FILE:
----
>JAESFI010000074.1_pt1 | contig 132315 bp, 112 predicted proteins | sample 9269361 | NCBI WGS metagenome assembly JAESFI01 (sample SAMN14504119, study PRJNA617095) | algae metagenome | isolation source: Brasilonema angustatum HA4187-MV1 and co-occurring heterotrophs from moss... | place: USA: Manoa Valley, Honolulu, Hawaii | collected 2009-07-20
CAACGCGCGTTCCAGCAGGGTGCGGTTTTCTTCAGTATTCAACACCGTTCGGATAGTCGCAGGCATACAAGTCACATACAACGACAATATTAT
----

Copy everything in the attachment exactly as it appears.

>JAESFI010000074.1_pt1 | contig 132315 bp, 112 predicted proteins | sample 9269361 | NCBI WGS metagenome assembly JAESFI01 (sample SAMN14504119, study PRJNA617095) | algae metagenome | isolation source: Brasilonema angustatum HA4187-MV1 and co-occurring heterotrophs from moss... | place: USA: Manoa Valley, Honolulu, Hawaii | collected 2009-07-20
CAACGCGCGTTCCAGCAGGGTGCGGTTTTCTTCAGTATTCAACACCGTTCGGATAGTCGCAGGCATACAAGTCACATACAACGACAATATTAT